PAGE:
11 April 2008
George Bernard Shaw once said that newspapers are “unable to discriminate between a bicycle accident and the collapse of civilization”.
South Africa would do well to consider this whenever its ability to host the 2010 Fifa World Cup is called into question.
No sooner had South Africa secured the rights to host the event (after a gruelling six-year campaign) than the rumblings started. As far back as 2006, we heard about the “contingency plans” and rumours that Australia was in the running to step in as hosts.
Ironically, it took an Australian to put the situation into perspective: “At the moment, people are comparing the finished product in Germany and the current product in South Africa, and that is grossly unfair,” said Michael Palmer, the former head of Fifa’s operations in South Africa.
Two recent UK media reports have again stirred up a hornet’s nest. The first stated that local Premier Soccer League matches were being played after midnight “because power for the floodlights cannot be guaranteed before that time”.
The second – just a week ago – claimed that Fifa had been forced to build a £400-million contingency fund to cater for the possible collapse of the 2010 World Cup. A newspaper quoted a source as saying that “the problem is they need 10 stadiums and some of these are rugby grounds that are run-down and in a very bad condition”.
Fifa demanded a retraction, saying it is public knowledge that reserves are built among other reasons to be able to cope with a World Cup cancellation, “and we have never made any reference to 2010 in particular”.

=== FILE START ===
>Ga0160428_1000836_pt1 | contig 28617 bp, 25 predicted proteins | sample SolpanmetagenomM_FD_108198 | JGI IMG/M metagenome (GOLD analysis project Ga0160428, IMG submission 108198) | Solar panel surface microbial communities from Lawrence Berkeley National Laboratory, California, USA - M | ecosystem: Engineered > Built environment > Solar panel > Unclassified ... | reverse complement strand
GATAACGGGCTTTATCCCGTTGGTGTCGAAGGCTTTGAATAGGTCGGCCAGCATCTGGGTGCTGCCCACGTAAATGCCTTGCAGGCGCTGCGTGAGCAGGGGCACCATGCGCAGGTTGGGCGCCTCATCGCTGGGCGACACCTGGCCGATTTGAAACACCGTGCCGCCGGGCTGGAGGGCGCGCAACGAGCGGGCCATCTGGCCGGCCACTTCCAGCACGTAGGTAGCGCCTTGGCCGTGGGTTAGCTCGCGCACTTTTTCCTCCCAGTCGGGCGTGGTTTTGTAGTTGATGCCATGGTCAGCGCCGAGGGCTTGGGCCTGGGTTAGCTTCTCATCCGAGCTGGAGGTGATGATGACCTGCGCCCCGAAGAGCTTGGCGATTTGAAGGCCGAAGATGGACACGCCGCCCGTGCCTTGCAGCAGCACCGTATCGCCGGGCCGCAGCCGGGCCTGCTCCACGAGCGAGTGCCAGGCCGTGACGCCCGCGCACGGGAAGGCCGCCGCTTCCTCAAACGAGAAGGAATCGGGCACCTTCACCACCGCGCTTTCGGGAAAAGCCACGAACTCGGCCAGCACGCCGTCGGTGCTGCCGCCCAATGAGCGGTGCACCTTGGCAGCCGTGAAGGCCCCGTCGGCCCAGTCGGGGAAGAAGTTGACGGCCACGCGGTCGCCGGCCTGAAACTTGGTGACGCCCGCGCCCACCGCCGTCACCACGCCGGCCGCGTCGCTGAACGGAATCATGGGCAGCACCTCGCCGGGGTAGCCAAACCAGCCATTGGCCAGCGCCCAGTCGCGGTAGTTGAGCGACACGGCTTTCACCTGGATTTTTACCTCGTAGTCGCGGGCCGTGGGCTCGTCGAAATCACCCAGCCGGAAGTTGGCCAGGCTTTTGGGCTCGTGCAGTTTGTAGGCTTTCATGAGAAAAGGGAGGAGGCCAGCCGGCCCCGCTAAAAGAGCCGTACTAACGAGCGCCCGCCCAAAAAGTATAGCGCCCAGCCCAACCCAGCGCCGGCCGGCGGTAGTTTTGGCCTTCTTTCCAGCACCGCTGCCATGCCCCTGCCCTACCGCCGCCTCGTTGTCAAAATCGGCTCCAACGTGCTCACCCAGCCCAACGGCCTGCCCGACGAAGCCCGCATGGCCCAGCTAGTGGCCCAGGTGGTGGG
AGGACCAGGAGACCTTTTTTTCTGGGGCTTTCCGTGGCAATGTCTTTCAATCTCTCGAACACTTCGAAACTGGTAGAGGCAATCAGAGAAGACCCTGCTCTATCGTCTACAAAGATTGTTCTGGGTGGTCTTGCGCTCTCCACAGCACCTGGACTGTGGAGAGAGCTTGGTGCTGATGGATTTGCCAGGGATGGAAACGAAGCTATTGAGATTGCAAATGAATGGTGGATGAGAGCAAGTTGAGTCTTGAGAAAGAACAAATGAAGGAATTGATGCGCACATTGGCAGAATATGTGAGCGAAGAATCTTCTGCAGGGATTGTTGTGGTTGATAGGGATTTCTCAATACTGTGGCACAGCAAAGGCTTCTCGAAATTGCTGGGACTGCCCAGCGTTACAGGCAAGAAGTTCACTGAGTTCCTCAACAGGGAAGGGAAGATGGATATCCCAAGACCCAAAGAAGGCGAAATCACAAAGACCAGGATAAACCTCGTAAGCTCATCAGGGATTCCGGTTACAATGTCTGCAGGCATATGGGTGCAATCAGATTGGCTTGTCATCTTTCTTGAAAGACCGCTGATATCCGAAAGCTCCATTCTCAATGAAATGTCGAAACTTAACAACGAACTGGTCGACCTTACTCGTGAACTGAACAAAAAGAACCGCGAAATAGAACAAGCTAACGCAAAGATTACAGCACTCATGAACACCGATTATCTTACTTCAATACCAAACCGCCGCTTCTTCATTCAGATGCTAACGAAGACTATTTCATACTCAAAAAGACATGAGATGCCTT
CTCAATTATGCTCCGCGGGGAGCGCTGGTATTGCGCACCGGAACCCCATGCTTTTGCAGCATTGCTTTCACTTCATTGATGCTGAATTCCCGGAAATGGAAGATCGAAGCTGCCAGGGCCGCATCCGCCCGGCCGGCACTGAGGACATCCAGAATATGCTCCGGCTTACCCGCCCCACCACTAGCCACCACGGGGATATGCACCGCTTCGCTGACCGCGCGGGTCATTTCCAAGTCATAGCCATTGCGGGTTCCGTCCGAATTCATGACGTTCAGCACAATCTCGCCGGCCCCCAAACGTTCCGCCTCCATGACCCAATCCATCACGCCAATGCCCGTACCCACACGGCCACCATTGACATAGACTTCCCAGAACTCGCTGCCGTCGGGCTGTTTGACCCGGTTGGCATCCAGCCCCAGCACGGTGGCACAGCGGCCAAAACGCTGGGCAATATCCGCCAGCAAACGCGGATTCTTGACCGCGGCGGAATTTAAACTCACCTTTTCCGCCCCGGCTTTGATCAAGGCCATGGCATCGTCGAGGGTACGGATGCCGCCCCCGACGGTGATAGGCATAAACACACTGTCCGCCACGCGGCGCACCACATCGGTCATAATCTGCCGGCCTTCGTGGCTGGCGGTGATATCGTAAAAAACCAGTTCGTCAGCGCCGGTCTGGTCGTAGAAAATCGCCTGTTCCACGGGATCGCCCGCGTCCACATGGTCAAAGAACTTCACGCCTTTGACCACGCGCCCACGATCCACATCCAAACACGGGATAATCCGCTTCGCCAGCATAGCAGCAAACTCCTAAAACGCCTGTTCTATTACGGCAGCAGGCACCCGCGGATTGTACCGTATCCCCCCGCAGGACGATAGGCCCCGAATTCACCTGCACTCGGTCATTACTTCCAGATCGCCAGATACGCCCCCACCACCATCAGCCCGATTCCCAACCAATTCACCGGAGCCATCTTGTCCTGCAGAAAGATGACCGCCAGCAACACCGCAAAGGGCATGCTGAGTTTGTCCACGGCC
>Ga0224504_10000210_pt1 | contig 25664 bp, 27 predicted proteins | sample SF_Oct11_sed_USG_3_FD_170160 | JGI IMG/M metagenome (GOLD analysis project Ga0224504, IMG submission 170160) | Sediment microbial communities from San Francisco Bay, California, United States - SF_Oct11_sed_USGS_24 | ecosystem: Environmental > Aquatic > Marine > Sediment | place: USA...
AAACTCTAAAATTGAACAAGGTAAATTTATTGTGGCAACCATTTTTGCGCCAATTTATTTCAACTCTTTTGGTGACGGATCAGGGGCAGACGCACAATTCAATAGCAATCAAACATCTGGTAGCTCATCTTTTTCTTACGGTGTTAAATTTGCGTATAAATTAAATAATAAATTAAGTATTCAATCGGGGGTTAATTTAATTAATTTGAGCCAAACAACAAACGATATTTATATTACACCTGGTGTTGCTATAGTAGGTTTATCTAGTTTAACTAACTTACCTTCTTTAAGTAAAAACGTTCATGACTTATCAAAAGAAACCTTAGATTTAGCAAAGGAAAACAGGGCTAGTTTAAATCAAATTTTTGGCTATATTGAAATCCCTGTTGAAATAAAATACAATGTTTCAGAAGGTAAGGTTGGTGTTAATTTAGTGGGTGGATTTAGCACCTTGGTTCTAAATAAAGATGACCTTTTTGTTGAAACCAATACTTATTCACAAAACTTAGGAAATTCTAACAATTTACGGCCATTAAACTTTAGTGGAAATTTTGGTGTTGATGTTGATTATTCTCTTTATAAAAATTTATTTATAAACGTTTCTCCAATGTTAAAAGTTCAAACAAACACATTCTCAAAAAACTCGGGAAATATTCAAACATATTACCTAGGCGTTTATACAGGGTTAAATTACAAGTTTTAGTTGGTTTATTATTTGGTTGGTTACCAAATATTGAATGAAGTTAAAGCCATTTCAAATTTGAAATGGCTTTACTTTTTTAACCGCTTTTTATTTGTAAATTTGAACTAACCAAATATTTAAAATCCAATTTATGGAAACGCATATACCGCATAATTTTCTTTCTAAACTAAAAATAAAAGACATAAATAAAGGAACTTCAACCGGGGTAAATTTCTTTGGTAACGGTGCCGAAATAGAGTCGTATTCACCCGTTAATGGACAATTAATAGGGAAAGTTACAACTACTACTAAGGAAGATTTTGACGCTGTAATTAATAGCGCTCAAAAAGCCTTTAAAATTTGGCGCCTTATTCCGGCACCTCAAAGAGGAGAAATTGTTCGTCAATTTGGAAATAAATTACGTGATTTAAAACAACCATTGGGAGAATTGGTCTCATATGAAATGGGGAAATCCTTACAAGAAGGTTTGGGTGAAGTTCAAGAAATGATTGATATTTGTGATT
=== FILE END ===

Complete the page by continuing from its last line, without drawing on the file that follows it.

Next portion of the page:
In a recent media interview, Local Organising Committee CEO Danny Jordaan said there was only one way to deal with South Africa’s detractors: “We have to say nothing to them. We have to continue to do hard work, to show the state of readiness.”
Irrespective of how South Africa’s 2010 preparations continue to unfold over the next two years, the chances are that we’re in for a rough ride in terms of international media coverage.
Certainly, we face formidable problems and challenges – like the hosts of other mega events – but nobody can question the extraordinary progress that has been made to achieve the goals that were set out when we began this challenge.
Urquhart is a former Fifa World Cup media officer and the current editor of Project 2010